B. Schutz - The promise and challenge of detecting gravitational waves from space

Bernard Schutz (Albert-Einstein Institute, Max-Planck Institute for Gravitational Physics, Germany): The promise and challenge of detecting gravitational waves from space


Wed May 6, 2010 (KIAA):  4:00 p.m.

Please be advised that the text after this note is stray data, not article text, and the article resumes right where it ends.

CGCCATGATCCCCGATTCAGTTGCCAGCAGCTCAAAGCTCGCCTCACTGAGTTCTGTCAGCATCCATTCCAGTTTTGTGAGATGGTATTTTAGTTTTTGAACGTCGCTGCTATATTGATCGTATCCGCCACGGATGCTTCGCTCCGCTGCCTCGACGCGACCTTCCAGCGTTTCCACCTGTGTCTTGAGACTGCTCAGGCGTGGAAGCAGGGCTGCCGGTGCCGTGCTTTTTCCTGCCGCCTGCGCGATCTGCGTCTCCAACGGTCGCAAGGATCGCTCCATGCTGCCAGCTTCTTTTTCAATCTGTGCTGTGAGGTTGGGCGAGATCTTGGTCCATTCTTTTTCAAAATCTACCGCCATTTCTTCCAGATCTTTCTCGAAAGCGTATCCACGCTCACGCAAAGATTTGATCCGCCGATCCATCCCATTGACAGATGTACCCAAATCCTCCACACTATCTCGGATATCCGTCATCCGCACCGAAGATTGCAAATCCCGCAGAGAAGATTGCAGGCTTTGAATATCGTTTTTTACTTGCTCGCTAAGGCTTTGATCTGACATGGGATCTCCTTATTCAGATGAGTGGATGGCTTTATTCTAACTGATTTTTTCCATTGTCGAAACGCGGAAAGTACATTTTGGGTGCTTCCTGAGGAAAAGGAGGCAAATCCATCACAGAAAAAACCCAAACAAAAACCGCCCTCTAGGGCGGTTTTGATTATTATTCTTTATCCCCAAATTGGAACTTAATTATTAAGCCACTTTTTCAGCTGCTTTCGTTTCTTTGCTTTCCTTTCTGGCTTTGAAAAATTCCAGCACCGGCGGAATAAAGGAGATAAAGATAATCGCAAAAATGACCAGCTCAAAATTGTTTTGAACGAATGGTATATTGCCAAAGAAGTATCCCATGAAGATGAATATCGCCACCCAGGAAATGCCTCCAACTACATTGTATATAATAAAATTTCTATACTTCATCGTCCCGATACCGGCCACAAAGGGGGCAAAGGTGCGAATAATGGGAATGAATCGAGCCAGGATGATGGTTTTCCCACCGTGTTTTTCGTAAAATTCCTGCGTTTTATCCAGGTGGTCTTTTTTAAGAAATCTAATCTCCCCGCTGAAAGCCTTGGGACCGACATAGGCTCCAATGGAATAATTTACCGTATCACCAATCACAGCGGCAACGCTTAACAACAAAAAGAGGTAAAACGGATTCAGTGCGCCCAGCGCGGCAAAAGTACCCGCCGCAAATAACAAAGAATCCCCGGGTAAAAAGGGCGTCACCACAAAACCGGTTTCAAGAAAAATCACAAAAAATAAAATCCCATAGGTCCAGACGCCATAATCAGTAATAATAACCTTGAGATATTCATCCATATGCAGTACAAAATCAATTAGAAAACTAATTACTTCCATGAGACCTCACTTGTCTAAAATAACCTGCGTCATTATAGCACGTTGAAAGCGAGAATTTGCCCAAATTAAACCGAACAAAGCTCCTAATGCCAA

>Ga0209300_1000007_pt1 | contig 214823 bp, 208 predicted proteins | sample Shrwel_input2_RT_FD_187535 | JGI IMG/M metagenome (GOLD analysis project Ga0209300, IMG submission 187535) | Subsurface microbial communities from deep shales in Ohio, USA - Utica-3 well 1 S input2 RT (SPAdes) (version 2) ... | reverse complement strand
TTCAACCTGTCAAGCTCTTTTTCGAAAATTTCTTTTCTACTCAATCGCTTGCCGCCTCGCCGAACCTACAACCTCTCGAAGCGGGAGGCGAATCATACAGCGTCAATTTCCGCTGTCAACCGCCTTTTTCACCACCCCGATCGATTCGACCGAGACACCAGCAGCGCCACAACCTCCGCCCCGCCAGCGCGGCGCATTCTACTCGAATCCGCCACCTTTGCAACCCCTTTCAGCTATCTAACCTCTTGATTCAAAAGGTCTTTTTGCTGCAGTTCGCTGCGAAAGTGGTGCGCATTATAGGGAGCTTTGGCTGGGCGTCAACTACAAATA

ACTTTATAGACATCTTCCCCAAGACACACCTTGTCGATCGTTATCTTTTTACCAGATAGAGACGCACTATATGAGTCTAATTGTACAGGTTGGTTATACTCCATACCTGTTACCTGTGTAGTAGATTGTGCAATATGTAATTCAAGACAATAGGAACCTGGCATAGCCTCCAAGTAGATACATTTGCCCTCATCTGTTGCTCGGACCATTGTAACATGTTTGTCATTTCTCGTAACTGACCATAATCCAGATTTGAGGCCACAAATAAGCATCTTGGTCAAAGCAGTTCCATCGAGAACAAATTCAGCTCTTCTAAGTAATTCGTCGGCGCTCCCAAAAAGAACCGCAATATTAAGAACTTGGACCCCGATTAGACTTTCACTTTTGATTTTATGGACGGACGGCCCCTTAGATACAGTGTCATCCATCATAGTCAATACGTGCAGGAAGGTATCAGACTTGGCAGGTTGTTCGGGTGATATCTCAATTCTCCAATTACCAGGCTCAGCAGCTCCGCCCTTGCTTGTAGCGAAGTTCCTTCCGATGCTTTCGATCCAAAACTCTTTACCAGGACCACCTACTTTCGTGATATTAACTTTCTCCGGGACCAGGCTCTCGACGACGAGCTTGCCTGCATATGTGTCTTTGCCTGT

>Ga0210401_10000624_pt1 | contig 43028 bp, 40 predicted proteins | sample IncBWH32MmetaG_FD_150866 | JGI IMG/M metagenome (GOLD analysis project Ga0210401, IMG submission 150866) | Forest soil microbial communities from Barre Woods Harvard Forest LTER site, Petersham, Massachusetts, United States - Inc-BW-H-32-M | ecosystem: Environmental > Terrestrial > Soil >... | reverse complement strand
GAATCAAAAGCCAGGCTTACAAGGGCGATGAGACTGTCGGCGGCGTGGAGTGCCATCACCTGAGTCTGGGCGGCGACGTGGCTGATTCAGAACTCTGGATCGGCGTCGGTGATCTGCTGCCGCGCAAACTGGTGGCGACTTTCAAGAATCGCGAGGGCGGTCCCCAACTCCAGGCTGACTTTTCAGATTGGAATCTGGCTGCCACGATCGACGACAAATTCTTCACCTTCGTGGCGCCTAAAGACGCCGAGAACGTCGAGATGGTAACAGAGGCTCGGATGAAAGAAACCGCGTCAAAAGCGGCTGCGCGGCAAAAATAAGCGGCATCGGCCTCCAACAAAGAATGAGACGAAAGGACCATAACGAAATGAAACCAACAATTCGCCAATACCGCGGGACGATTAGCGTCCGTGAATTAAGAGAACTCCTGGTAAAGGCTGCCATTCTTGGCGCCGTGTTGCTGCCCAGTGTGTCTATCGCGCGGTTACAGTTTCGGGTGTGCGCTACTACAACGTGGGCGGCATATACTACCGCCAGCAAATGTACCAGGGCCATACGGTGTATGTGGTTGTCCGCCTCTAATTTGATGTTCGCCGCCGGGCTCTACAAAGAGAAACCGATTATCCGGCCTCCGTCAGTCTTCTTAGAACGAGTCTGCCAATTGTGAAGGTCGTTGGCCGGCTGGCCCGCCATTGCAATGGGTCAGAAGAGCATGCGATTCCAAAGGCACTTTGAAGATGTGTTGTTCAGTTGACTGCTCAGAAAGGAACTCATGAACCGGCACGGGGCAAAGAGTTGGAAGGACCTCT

Space is the natural environment for building gravitational wave detectors: it is quiet and big. The first gravitational-wave mission, LISA, will have extraordinary sensitivity, reaching back even earlier than the first stars to probe the universe for the very first black hole binaries. Gravitational-wave astronomy complements electromagnetic astronomy, allowing us to "hear" in waves what we can't see in light. LISA's sensitivity will be so great that the scientific exploitation of its data will depend more on unravelling confusion among competing strong signals than upon separating the signals from instrumental noise. The success of LISA will require mastering the technology of stillness: creating inside the spacecraft the quietest environment in the solar system. These techniques will be tested in 2012 by the LISA Pathfinder spacecraft, and may well find their way into future missions to measure the Earth's gravitational field with enough sensitivity to monitor variations in the geography of our planet in real time.

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